What Are the 2015 Federal Estate and Gift Tax Filing Figures?
The Internal Revenue Service has recently announced that in 2015 the federal estate tax exemption will rise from $5,340,000.00 to $5,430,000.00 per person. (Under current law, this figure is adjusted annually for inflation.) Married couples can get the benefit of two exemptions, so in 2015 the total federal estate tax exemption per couple can be $10,860,000.00. The top estate tax rate on amounts above the exemption is 40%.
Under a new concept known as portability, the surviving spouse in some situations can use the unused exemption of the first spouse to die. Portability requires, in part, the timely filing of a federal estate tax return for the first spouse to die.
Few estates are expected to owe any federal estate tax in 2014, so the federal estate tax is no longer the biggest concern for many wealthy U.S. citizens who want to avoid taxes on wealth they leave behind to their heirs. The focus for many Massachusetts residents has changed to minimizing capital gains taxes and the Massachusetts estate tax, which begins at a taxable estate of $1,000,000.00, with a minimum tax of $33,200.00.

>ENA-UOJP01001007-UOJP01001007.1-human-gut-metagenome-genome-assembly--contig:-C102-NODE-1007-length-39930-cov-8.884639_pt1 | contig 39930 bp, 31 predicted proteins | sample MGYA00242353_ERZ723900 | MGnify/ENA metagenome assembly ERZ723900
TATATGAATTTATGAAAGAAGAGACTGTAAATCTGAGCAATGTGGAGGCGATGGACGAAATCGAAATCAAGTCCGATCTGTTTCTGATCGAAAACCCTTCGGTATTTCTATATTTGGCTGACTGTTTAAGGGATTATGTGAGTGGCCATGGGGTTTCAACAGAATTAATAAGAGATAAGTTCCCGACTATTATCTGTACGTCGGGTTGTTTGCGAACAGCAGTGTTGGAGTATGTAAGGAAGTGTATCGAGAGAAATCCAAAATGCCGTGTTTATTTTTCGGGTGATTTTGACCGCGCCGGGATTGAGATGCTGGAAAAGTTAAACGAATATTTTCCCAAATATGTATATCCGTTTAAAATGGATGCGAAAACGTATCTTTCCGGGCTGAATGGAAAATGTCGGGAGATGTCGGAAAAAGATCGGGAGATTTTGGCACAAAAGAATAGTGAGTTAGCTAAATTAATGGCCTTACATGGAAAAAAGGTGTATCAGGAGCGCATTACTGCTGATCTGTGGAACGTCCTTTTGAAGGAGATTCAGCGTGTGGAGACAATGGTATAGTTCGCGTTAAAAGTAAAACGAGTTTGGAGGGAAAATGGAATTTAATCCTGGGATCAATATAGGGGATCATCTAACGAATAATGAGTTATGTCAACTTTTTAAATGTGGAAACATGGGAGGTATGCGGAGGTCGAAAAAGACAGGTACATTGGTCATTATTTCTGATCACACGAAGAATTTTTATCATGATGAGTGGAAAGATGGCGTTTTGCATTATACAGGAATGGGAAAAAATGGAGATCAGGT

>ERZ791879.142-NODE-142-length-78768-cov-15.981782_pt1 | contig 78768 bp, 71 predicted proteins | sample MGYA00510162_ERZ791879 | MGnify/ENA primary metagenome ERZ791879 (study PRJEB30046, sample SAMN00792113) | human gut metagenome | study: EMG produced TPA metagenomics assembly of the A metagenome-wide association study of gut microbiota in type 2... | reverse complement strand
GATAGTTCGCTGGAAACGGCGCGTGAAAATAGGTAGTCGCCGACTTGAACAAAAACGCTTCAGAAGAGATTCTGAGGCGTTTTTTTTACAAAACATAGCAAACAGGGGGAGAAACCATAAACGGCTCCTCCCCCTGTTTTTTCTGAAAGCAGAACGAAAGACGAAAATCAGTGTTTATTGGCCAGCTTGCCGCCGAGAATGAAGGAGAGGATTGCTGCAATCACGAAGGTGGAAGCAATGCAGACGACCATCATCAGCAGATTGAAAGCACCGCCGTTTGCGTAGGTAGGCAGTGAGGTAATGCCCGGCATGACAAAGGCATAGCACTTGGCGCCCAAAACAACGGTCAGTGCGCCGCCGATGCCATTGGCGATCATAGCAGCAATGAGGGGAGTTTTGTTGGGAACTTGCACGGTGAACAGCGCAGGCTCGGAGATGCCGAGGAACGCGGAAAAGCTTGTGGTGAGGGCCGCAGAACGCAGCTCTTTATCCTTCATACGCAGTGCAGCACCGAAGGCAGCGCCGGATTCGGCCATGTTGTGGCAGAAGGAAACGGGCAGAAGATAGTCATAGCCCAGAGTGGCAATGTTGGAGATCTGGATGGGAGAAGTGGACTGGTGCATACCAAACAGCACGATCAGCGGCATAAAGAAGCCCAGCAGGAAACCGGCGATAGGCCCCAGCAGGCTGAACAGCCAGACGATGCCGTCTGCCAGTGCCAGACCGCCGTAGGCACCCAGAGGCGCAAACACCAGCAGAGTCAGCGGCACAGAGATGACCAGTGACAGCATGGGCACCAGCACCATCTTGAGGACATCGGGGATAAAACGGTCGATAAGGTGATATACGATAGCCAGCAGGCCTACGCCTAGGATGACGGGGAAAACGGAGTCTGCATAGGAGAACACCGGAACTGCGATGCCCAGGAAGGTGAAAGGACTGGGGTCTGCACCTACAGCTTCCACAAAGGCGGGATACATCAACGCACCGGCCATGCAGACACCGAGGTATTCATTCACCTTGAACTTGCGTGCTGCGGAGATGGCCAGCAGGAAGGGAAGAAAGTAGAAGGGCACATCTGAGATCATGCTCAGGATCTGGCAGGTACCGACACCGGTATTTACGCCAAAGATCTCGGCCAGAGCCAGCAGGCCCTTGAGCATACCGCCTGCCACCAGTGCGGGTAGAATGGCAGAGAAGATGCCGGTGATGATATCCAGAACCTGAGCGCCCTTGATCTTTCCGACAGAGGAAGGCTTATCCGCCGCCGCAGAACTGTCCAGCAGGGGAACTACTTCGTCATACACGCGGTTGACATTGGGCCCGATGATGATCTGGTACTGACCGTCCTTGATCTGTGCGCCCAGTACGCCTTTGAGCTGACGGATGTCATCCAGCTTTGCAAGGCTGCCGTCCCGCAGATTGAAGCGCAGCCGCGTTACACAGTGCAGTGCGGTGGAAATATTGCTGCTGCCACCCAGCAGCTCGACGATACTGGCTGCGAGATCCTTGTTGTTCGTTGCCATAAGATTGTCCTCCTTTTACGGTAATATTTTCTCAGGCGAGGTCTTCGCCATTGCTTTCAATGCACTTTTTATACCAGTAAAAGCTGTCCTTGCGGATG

The Internal Revenue Service has also announced that in 2015 the annual gift exclusion will remain $14,000.00 per recipient. The provision sets the highest amount that an individual can give on an unreportable tax-free basis, without affecting the gift-giver’s federal estate tax exemption, to any person who isn’t the gift-giver’s spouse, or to an unlimited number of persons.
Transfers or gifts between spouses are usually tax-free, but not always. Whether the gift is tax-free is based on whether the spouse who is receiving the gift is a U.S. citizen. A spouse who is a U.S. citizen can receive unlimited gifts, but a spouse who is not a U.S. citizen will be limited to receiving $147,000.00 in 2015.
Gifts made in excess of the $14,000.00 or $147,000.00 rules require the filing of a federal gift tax return, and make use of part or all of the gift-giver’s federal estate tax exemption.